19 June 2015
A UN report has revealed that more people are on the move than ever before, as major conflicts around the world continue to escalate.
Almost 60 million people had to flee their homes in 2014 – a figure that roughly adds up to the UK’s population.
The UN Refugee Agency (UNHCR) says these are the highest levels seen since records began.
Broken down further, these figures show, astonishingly, that one in every 122 people on the planet has now been driven from their homes. Nearly half of all refugees are children.
Fittingly, these startling statistics have emerged during Refugee Week.
Poorer countries bear burden
The UN’s Global Trends Report 2015 states that 59.5 million people fled their homes last year – compared with 51.2 million the year before.
The majority – 38.2 million – were displaced with their own country.
Of those who did cross national borders, almost nine out of every 10 people (86 per cent) ended up in economically less developed countries and regions.
Despite the grave worldwide picture, the figures therefore reveal that most of the world’s refugees are not coming to Europe. Less than one per cent are in the UK.
According to Eurostat (which gives statistics for the European Union), almost two-thirds of people granted protection last year are in four EU member states: Germany (47,600), Sweden (33,000), France (20,600) and Italy (20,600).
Conflicts rumble on
Commenting on the reason for the global increase, the UNHCR pointed to at least 15 conflicts – still ongoing – in the past five years. These included critical situations in South Sudan, Syria, Iraq and Yemen.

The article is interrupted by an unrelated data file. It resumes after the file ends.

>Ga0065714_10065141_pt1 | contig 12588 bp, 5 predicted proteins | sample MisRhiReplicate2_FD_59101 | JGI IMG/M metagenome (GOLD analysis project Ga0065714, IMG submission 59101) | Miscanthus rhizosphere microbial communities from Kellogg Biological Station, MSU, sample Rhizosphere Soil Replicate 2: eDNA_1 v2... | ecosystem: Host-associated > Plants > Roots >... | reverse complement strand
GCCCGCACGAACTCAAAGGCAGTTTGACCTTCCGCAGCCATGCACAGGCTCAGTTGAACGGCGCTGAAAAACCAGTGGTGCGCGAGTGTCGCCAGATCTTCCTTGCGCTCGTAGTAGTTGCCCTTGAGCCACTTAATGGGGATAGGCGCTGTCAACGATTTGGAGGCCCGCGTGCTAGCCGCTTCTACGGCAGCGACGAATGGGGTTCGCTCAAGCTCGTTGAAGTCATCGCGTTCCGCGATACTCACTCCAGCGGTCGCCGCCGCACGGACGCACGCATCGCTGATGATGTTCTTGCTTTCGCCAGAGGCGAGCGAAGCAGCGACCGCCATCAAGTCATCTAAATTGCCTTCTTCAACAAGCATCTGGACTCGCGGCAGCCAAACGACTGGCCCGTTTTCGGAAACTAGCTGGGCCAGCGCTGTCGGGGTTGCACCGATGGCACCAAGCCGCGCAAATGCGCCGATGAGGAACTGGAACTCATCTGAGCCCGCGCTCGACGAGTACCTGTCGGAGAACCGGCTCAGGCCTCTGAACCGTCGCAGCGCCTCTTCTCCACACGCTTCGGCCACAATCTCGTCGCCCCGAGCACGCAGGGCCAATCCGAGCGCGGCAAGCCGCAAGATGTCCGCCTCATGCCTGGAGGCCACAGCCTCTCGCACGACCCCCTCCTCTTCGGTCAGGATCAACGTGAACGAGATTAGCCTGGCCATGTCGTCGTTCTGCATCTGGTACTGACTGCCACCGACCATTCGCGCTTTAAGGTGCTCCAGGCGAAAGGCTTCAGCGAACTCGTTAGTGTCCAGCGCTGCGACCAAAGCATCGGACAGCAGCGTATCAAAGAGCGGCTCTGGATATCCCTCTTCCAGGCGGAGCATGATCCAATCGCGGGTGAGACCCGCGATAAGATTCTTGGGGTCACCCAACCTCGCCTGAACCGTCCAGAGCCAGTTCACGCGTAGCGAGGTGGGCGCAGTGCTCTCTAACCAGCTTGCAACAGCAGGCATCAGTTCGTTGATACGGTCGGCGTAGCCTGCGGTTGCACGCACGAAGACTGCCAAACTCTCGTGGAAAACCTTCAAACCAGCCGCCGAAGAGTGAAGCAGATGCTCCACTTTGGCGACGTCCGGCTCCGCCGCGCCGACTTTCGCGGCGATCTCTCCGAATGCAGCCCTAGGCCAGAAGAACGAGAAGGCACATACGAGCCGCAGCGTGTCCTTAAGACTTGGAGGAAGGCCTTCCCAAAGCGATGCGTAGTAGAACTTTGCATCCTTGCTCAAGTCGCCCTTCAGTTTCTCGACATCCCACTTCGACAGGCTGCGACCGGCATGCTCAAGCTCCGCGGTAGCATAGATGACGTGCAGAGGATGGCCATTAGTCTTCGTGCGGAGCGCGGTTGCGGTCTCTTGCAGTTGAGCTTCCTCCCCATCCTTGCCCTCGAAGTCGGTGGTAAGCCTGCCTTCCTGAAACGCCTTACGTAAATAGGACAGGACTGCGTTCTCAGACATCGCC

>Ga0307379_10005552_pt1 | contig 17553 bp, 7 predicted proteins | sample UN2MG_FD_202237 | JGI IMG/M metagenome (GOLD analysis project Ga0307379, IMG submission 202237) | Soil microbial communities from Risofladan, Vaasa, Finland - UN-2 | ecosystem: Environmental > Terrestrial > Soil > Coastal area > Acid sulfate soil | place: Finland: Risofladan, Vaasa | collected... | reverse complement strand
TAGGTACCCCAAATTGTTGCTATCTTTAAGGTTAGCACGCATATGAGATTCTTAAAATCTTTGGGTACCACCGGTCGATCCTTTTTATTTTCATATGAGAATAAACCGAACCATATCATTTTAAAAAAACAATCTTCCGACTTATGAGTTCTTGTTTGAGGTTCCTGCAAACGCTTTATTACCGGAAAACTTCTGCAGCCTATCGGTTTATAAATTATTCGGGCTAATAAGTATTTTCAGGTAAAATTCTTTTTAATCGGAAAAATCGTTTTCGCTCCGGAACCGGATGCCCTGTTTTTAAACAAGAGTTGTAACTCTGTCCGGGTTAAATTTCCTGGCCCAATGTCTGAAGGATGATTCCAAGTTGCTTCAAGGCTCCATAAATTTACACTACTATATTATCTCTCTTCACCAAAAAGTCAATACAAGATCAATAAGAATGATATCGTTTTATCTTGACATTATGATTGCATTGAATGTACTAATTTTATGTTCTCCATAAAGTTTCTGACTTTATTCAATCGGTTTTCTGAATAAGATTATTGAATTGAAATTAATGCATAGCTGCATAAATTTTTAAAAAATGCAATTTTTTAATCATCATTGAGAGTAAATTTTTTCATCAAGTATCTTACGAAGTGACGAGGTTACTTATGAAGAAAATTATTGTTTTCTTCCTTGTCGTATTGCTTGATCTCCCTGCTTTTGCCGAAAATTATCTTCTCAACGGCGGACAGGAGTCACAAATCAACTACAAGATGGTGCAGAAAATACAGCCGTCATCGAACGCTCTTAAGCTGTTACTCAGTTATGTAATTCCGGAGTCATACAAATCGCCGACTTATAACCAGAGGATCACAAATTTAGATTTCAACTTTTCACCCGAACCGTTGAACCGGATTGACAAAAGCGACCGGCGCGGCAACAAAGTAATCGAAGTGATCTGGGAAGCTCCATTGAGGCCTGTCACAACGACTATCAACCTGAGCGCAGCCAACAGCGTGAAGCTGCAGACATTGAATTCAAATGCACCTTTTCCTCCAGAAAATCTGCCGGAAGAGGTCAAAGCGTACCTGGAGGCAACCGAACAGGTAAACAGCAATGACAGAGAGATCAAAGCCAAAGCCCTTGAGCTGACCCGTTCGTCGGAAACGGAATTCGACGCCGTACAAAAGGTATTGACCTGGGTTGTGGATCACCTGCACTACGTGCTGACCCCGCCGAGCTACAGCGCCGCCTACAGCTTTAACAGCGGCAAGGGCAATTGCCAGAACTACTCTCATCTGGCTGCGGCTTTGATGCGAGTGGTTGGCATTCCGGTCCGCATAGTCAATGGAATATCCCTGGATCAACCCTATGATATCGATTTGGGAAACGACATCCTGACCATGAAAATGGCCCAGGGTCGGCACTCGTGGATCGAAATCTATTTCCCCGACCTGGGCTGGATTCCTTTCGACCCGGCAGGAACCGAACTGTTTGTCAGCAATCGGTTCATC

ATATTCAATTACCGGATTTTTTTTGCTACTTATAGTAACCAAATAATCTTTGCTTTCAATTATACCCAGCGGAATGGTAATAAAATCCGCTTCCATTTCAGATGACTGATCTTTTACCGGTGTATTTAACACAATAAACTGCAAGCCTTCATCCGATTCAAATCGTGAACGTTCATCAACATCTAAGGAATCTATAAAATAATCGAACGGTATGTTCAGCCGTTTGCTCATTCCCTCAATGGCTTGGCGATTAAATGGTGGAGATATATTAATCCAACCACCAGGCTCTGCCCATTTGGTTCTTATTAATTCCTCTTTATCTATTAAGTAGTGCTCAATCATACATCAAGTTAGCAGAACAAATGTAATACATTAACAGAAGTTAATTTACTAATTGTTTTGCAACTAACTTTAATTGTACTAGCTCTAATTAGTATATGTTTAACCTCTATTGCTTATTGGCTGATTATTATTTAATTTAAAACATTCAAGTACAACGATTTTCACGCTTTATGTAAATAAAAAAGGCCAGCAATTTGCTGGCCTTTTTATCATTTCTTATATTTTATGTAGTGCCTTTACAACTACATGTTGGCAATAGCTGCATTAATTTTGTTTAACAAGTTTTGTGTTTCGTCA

In fact, the war in Syria – which broke out four years ago – has become the world’s largest driver of mass movement.
On top of that, there is still continuing, decades-old instability in countries such as Afghanistan and Somalia.
The UN high commissioner for refugees, Antonio Guterres, said: “We are witnessing a paradigm change, an unchecked slide into an era in which the scale of global forced displacement, as well as the response required, is clearly dwarfing anything seen before.”
Great humanitarian need
Mike Adamson, chief executive of the British Red Cross, said: “The need for a humanitarian response to this situation has never been greater. Behind every statistic is a real person, facing real crisis, who desperately needs our help and support.
“Through our network of Red Cross and Red Crescent societies, we will continue to support refugees around the world. This includes people desperate and frightened enough to take dangerous journeys – whether by sea in the Mediterranean or a trek across the Sinai Peninsula.
“For the minority who come to the UK, the British Red Cross will continue to offer support to refugees and asylum seekers. We currently work in 60 towns and cities around the UK, helping thousands of people get back on their feet at their lowest moment.”